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A Tree, A Rock, A Cloud:
The Connections Between Geology and Plants
by Allyson Mathis


Prince’s plume

Exposed rock surfaces are one of the defining characteristics of the high desert near Moab. Expanses of slickrock, miles of cliffs underlain by rocky slopes, soaring rock domes, spires, arches and natural bridges, and a terrain cut by deep canyons, are the dominating features of the landscape in southeastern Utah.

But life abounds throughout canyon country; growing and living among, on, and around the rocks. Anyone who has spent any time exploring the landscape near Moab begins to notice the relationships between plants and geology here. Some of the connections are obvious, such as groves of cottonwood trees growing along streams, and the unique plants found near seeps and springs. Others are more subtle as some plants grow on specific rock layers or soil types. Prince’s plume, for example, favors alkaline soils containing selenium, and big sage tends to grow only on flats with thick alluvial soils.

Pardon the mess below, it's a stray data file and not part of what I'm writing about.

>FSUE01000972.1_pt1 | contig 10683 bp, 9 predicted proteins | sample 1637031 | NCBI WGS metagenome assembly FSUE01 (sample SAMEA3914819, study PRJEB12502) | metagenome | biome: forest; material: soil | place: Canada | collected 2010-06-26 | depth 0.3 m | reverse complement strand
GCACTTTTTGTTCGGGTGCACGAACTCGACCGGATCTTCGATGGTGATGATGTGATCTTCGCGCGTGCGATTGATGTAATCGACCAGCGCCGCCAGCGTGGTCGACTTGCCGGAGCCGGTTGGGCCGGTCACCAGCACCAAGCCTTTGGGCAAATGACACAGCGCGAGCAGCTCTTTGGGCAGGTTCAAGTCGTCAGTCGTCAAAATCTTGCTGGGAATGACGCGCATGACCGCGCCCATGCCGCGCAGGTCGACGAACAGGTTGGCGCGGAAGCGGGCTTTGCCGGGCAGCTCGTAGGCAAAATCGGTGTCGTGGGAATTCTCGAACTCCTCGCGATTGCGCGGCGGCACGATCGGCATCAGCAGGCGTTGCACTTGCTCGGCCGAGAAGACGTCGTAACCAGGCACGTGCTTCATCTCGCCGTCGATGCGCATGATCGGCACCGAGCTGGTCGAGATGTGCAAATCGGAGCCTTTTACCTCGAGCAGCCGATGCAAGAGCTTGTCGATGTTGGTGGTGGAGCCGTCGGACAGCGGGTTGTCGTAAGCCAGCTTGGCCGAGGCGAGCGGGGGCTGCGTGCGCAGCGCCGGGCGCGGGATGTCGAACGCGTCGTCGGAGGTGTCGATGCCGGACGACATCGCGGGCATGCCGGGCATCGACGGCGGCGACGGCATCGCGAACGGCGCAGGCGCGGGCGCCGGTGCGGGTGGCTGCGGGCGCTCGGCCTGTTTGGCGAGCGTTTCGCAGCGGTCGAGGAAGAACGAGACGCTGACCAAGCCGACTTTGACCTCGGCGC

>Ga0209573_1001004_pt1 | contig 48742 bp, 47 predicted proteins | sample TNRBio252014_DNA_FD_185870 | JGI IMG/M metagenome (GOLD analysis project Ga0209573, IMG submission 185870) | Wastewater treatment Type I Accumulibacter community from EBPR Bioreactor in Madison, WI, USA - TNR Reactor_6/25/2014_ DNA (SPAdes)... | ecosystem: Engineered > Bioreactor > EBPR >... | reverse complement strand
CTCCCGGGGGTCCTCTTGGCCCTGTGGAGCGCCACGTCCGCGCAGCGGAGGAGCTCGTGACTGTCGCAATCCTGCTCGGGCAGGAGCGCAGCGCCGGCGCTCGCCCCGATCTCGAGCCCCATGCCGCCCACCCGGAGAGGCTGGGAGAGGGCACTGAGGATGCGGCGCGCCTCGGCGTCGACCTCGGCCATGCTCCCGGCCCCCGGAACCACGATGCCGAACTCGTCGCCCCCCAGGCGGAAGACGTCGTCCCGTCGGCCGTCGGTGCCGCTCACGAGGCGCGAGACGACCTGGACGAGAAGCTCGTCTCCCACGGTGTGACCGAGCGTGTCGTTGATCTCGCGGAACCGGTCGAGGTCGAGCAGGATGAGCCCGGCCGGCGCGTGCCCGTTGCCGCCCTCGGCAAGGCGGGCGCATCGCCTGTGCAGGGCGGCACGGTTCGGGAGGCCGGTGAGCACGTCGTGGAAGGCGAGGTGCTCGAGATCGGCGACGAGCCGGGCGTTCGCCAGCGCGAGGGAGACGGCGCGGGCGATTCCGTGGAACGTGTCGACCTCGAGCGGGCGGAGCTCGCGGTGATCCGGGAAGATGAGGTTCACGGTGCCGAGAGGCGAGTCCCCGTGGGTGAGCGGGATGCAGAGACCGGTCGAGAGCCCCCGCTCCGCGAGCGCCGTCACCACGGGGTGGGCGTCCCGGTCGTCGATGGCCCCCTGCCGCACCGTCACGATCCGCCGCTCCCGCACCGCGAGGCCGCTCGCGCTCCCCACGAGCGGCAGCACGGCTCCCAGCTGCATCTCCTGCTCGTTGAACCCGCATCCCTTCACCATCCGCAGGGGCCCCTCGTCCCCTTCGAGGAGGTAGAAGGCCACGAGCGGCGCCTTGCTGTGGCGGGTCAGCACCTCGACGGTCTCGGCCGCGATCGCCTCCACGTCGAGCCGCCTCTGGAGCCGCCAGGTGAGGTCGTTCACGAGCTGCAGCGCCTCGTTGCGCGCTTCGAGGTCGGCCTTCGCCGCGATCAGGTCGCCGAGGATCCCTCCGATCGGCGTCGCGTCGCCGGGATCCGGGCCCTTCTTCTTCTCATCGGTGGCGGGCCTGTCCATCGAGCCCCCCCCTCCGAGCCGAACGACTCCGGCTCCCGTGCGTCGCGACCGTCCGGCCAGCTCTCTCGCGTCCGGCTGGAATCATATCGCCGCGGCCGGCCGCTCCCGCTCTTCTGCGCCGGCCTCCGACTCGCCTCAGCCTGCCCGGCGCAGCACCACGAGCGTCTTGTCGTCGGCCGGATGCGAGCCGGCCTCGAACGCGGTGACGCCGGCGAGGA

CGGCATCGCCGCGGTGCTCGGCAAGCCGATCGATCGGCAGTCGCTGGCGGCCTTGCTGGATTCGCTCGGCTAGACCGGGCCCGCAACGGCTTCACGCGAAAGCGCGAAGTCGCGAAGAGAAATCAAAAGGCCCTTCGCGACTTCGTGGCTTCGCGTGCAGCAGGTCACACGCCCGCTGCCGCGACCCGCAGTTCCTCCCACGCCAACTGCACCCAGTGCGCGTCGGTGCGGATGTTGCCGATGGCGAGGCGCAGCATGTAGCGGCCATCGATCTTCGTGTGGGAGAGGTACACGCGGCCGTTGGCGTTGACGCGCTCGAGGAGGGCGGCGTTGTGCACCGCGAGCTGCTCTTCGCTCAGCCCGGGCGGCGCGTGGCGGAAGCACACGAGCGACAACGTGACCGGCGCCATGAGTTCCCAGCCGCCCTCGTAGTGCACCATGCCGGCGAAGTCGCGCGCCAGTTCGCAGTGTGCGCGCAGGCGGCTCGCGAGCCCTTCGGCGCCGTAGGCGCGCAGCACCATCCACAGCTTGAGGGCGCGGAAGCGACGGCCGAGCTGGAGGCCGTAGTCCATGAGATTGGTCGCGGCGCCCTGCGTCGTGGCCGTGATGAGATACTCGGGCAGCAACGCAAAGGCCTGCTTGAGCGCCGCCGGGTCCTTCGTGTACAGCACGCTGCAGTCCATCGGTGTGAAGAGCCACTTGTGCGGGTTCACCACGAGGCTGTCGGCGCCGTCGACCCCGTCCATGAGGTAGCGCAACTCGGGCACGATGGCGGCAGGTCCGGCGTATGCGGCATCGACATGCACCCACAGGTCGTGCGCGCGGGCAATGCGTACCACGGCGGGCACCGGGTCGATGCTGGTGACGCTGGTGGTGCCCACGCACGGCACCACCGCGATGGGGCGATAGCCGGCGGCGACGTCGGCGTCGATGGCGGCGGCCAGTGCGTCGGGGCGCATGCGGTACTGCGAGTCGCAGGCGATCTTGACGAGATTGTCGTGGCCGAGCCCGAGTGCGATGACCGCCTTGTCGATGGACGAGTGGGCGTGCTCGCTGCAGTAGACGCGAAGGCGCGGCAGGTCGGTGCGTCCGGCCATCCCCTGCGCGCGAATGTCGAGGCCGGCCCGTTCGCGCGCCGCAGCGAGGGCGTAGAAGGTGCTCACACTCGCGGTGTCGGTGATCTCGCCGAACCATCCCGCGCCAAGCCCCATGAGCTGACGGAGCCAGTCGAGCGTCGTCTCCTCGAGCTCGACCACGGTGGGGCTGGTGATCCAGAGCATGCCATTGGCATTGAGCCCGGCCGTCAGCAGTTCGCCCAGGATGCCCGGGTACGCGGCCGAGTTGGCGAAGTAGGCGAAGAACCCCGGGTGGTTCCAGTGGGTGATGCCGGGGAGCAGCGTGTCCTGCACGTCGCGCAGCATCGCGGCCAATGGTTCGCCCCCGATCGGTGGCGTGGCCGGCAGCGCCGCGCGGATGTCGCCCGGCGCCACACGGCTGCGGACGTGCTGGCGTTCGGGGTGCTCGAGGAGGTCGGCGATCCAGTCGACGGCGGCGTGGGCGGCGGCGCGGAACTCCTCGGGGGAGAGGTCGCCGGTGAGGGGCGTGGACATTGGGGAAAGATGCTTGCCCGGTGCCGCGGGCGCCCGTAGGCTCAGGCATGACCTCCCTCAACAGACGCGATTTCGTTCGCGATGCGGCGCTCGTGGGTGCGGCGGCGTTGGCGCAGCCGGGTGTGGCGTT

Bare rock surfaces are mostly devoid of vascular plants, with the exceptions of those that take root in cracks (joints). Some of the weathered mudstones in the Chinle and Morrison formations are also mostly free of plant life because they contain swelling clays (bentonite). Plants don’t grow on them because bentonite absorbs water from precipitation, meaning that it is not available to them.

Mike Duniway
Thin, rocky, poorly-developed soil in one of the USGS-NPS study plots. Photo courtesy of Chris Benson

A group of scientists with the US Geological Survey’s Southwest Biological Science Center and the National Park Service led by Dr. Michael Duniway and Chris Benson recently conducted a study to further explore the connections and relationships between vegetation, bedrock geology, geomorphology (landscape features and erosion processes), soils, and climate in Arches, Canyonlands, and Capitol Reef national parks, along with the feedback loops between plants and soils.